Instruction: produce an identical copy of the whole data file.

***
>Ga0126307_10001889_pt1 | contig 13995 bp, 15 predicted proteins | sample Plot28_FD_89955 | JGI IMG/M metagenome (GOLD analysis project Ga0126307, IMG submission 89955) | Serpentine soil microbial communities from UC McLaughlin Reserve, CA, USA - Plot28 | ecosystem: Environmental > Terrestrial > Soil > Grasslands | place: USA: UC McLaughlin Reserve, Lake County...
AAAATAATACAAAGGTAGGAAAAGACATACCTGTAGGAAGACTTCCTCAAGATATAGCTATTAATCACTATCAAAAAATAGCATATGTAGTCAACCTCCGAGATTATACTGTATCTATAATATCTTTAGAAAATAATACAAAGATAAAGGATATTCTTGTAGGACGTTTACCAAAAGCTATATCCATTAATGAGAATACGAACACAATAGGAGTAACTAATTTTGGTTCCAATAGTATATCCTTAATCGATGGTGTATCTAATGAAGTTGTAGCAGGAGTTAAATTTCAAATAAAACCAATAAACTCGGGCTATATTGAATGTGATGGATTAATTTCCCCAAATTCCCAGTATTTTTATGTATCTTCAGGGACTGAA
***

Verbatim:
>Ga0126307_10001889_pt1 | contig 13995 bp, 15 predicted proteins | sample Plot28_FD_89955 | JGI IMG/M metagenome (GOLD analysis project Ga0126307, IMG submission 89955) | Serpentine soil microbial communities from UC McLaughlin Reserve, CA, USA - Plot28 | ecosystem: Environmental > Terrestrial > Soil > Grasslands | place: USA: UC McLaughlin Reserve, Lake County...
AAAATAATACAAAGGTAGGAAAAGACATACCTGTAGGAAGACTTCCTCAAGATATAGCTATTAATCACTATCAAAAAATAGCATATGTAGTCAACCTCCGAGATTATACTGTATCTATAATATCTTTAGAAAATAATACAAAGATAAAGGATATTCTTGTAGGACGTTTACCAAAAGCTATATCCATTAATGAGAATACGAACACAATAGGAGTAACTAATTTTGGTTCCAATAGTATATCCTTAATCGATGGTGTATCTAATGAAGTTGTAGCAGGAGTTAAATTTCAAATAAAACCAATAAACTCGGGCTATATTGAATGTGATGGATTAATTTCCCCAAATTCCCAGTATTTTTATGTATCTTCAGGGACTGAA